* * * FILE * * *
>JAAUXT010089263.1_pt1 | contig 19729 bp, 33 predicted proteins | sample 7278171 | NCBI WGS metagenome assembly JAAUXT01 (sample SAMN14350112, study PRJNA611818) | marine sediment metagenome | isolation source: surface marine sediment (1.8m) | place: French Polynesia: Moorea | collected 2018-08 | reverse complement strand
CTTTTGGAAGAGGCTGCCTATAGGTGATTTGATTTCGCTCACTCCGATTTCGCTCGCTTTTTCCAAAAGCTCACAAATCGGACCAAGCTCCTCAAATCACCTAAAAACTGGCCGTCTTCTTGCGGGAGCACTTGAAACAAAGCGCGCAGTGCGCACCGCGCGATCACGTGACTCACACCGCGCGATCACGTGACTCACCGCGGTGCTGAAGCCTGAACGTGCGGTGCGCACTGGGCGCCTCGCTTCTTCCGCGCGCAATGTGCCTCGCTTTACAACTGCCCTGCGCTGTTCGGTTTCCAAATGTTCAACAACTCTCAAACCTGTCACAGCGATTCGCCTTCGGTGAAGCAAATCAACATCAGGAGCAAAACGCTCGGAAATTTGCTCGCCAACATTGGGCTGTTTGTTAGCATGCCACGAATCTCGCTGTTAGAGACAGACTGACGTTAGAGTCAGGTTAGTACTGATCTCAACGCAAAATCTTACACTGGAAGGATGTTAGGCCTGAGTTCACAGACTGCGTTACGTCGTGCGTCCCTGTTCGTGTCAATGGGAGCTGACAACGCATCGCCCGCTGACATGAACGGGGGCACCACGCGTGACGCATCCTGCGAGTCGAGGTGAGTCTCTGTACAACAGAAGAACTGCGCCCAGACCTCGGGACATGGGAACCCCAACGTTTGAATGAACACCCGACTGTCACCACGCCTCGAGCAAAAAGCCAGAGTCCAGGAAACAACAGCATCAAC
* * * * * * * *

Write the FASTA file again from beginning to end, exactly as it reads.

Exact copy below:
>JAAUXT010089263.1_pt1 | contig 19729 bp, 33 predicted proteins | sample 7278171 | NCBI WGS metagenome assembly JAAUXT01 (sample SAMN14350112, study PRJNA611818) | marine sediment metagenome | isolation source: surface marine sediment (1.8m) | place: French Polynesia: Moorea | collected 2018-08 | reverse complement strand
CTTTTGGAAGAGGCTGCCTATAGGTGATTTGATTTCGCTCACTCCGATTTCGCTCGCTTTTTCCAAAAGCTCACAAATCGGACCAAGCTCCTCAAATCACCTAAAAACTGGCCGTCTTCTTGCGGGAGCACTTGAAACAAAGCGCGCAGTGCGCACCGCGCGATCACGTGACTCACACCGCGCGATCACGTGACTCACCGCGGTGCTGAAGCCTGAACGTGCGGTGCGCACTGGGCGCCTCGCTTCTTCCGCGCGCAATGTGCCTCGCTTTACAACTGCCCTGCGCTGTTCGGTTTCCAAATGTTCAACAACTCTCAAACCTGTCACAGCGATTCGCCTTCGGTGAAGCAAATCAACATCAGGAGCAAAACGCTCGGAAATTTGCTCGCCAACATTGGGCTGTTTGTTAGCATGCCACGAATCTCGCTGTTAGAGACAGACTGACGTTAGAGTCAGGTTAGTACTGATCTCAACGCAAAATCTTACACTGGAAGGATGTTAGGCCTGAGTTCACAGACTGCGTTACGTCGTGCGTCCCTGTTCGTGTCAATGGGAGCTGACAACGCATCGCCCGCTGACATGAACGGGGGCACCACGCGTGACGCATCCTGCGAGTCGAGGTGAGTCTCTGTACAACAGAAGAACTGCGCCCAGACCTCGGGACATGGGAACCCCAACGTTTGAATGAACACCCGACTGTCACCACGCCTCGAGCAAAAAGCCAGAGTCCAGGAAACAACAGCATCAAC